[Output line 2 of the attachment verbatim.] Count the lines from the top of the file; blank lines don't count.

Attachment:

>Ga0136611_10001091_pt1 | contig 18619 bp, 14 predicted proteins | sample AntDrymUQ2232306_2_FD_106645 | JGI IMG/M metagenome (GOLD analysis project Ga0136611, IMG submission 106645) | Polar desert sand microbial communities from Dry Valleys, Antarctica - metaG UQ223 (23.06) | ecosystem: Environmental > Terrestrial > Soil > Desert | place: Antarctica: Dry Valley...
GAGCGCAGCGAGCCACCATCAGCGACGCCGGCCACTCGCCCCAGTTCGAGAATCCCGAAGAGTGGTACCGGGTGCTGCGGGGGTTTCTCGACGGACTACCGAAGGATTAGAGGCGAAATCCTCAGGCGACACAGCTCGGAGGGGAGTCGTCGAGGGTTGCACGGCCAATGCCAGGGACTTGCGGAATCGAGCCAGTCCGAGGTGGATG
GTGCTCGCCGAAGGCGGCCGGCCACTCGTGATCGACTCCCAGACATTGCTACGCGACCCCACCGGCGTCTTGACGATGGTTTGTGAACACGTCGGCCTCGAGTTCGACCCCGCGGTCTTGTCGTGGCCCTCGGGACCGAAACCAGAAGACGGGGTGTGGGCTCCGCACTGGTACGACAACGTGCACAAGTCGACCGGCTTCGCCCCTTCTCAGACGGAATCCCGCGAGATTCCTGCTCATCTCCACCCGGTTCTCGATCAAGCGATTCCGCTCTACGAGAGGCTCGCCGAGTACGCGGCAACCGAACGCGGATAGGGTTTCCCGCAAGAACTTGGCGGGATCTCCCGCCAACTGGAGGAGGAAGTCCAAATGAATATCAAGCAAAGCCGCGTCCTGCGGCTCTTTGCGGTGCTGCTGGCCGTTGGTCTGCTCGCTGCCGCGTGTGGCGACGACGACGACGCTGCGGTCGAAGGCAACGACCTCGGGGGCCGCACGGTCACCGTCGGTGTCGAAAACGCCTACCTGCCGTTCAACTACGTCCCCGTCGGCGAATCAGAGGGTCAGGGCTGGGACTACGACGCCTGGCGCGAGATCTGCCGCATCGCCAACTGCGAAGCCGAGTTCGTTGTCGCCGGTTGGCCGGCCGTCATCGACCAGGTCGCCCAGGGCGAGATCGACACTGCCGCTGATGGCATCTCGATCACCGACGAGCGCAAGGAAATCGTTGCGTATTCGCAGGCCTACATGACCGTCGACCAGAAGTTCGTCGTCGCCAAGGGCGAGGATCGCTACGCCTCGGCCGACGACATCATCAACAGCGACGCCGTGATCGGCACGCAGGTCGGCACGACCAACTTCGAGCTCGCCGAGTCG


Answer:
GAGCGCAGCGAGCCACCATCAGCGACGCCGGCCACTCGCCCCAGTTCGAGAATCCCGAAGAGTGGTACCGGGTGCTGCGGGGGTTTCTCGACGGACTACCGAAGGATTAGAGGCGAAATCCTCAGGCGACACAGCTCGGAGGGGAGTCGTCGAGGGTTGCACGGCCAATGCCAGGGACTTGCGGAATCGAGCCAGTCCGAGGTGGATG